All groups of living organisms share several key characteristics or functions:
- Cells / Order
- Sensitivity or response to stimuli
- Evolution and Adaptation
- Growth and development
When viewed together, these eight characteristics serve to define life. Let’s examine what each of these characteristics means to in a scientific sense.
Cells / Order
Organisms, in the most basic form, consist of highly organized structures that are made up of one or more cells. Even very simple, single-celled organisms are remarkably complex. Inside each cell, atoms make up molecules. These in turn make up cell components or organelles. Multicellular organisms, which may consist of millions of individual cells, have an advantage over single-celled organisms in that their cells can be specialized to perform specific functions.
Sensitivity or Response to Stimuli
Organisms respond to diverse signals from the environment (stimuli). For example, plants can bend toward a source of light or respond to touch (Figure 1.3). Even tiny bacteria can move toward or away from chemicals (a process called chemotaxis) or light (phototaxis). Movement toward a stimulus is considered a positive response, while movement away from a stimulus is considered a negative response.
Single-celled organisms reproduce by duplicating their DNA (deoxyribonucleic acid, the genetic material; see Figure 7) and then dividing it equally as the cell prepares to divide to form two new cells.
Many multicellular organisms produce specialized reproductive cells that will form new individuals. When reproduction occurs, DNA is passed along to an organism’s offspring. Genes, made up of DNA, are the basic units by which traits are passed from parent to offspring. DNA, and the information that it encodes in genes, is the reason that offspring will belong to the same species as parents and will have similar characteristics.
Evolution and Adaptation
All living organisms exhibit a “fit” to their environment. Biologists refer to this fit as adaptation and it is a consequence of evolution by natural selection, which operates in every lineage of reproducing organisms. Examples of adaptations are diverse and unique, from heat-resistant Archaea that live in boiling hot springs to the tongue length of a nectar-feeding moth that matches the size of the flower from which it feeds. All adaptations enhance the reproductive potential of the individual exhibiting them, including their ability to survive to reproduce. Adaptations are not constant. As an environment changes, natural selection causes the characteristics of the individuals in a population to track those changes.
NOTE: “Adaptation” in a biological concept is used differently from how you might use it in normal conversation. Adaptations are changes that occur in the characteristics of an organism due to evolution. These changes take place over many generations and are (mainly) due to changes in the DNA of the organism. An example of an adaptation that your dog has would be that it sheds its winter coat as the weather starts to get warmer, because this is a characteristic that has been developed over many generations. An example of something that is NOT an adaptation would be that your dog has “adapted” to living in your house by learning to live with your cat.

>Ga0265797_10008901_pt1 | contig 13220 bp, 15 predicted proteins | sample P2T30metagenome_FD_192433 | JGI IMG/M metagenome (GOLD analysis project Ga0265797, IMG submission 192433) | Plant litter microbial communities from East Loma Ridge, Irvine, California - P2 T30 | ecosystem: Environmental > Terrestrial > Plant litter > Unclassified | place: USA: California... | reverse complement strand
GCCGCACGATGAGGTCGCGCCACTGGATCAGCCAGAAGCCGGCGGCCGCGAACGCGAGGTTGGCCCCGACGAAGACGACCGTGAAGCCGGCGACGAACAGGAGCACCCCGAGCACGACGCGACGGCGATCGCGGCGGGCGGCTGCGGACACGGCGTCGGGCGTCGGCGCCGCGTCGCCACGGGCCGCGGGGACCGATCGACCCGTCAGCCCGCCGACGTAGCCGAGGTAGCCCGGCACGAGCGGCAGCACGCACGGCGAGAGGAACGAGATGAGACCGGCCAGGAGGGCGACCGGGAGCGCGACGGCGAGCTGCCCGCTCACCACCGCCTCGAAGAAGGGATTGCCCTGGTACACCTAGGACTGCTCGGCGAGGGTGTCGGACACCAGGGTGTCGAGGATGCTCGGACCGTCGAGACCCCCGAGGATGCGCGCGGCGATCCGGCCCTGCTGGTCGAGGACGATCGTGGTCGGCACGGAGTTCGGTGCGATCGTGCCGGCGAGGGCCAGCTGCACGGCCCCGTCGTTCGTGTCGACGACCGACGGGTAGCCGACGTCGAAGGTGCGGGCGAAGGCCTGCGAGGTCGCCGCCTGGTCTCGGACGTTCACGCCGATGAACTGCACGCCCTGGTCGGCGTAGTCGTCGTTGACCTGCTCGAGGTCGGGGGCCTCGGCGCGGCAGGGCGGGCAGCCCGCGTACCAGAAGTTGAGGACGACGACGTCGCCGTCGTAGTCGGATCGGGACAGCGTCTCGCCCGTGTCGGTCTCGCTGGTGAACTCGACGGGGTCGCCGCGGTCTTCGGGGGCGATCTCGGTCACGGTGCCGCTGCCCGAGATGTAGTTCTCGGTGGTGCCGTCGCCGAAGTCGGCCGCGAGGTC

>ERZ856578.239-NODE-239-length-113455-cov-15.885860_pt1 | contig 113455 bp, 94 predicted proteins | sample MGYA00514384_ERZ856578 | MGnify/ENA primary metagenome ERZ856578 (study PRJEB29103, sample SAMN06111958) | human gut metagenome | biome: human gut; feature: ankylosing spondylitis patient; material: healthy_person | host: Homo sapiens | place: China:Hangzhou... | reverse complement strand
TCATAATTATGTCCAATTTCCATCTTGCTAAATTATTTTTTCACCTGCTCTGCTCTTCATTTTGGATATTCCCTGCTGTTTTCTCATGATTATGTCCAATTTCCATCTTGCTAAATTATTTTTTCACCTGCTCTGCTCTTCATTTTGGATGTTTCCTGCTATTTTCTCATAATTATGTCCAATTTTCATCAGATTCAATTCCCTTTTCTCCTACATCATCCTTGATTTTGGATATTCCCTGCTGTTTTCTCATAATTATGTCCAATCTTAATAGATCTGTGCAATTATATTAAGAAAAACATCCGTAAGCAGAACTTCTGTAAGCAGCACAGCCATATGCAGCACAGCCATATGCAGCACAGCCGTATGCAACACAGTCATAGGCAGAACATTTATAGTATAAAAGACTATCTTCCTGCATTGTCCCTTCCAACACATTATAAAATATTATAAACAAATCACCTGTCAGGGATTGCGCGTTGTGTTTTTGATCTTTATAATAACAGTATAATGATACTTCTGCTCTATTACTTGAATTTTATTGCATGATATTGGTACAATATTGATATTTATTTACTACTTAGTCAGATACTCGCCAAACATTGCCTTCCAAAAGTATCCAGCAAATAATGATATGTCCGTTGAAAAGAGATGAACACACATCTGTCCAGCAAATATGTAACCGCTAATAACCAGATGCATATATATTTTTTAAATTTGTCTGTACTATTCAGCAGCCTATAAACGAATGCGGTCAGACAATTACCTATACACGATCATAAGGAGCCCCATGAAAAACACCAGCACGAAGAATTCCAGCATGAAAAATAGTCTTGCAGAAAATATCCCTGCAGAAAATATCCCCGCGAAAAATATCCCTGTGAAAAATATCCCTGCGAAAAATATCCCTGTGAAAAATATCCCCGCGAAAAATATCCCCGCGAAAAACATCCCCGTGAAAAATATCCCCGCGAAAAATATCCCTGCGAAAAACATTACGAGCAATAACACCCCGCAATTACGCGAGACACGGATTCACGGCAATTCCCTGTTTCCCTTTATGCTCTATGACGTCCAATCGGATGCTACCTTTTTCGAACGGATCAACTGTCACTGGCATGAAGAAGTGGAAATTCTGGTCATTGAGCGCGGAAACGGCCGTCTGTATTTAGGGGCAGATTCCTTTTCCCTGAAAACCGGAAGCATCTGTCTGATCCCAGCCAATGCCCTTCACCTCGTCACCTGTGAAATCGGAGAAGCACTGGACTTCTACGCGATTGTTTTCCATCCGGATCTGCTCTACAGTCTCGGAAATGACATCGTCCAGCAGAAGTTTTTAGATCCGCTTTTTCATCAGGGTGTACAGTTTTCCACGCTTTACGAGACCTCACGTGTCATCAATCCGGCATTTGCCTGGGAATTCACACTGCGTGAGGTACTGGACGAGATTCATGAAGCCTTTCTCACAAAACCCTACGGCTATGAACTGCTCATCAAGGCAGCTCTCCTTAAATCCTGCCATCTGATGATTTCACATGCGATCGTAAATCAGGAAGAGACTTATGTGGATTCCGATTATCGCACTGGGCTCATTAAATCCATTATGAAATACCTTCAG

Growth and Development
Organisms grow (get larger) and develop (change over their lifespan) according to specific instructions coded for by their genes. These genes provide instructions that will direct cellular growth and development, ensuring that a species’ young (Figure 4) will grow up to exhibit many of the same characteristics as its parents.
Even the smallest organisms are complex and require multiple regulatory mechanisms to coordinate internal functions, such as the transport of nutrients, response to stimuli, and coping with environmental stresses. For example, organ systems such as the digestive or circulatory systems perform specific functions like carrying oxygen throughout the body, removing wastes, delivering nutrients to every cell, and cooling the body.
To function properly, cells require appropriate conditions such as proper temperature, pH, and concentrations of diverse chemicals. These conditions may, however, change from one moment to the next. Organisms are able to maintain internal conditions within a narrow range almost constantly, despite environmental changes, through a process called homeostasis or “steady state”—the ability of an organism to maintain constant internal conditions. For example, many organisms regulate their body temperature in a process known as thermoregulation. Organisms that live in cold climates, such as the polar bear (Figure 5), have body structures that help them withstand low temperatures and conserve body heat. In hot climates, organisms have methods (such as perspiration in humans or panting in dogs) that help them to shed excess body heat.
Metabolism means taking in and using energy. All organisms (such as the California condor shown in Figure 6) use a source of energy for their metabolic activities. Some organisms capture energy from the Sun and convert it into chemical energy in food; others use chemical energy from molecules they take in.
References / Attributions
Text adapted from: OpenStax, Concepts of Biology. OpenStax CNX. May 18, 2016 http://email@example.com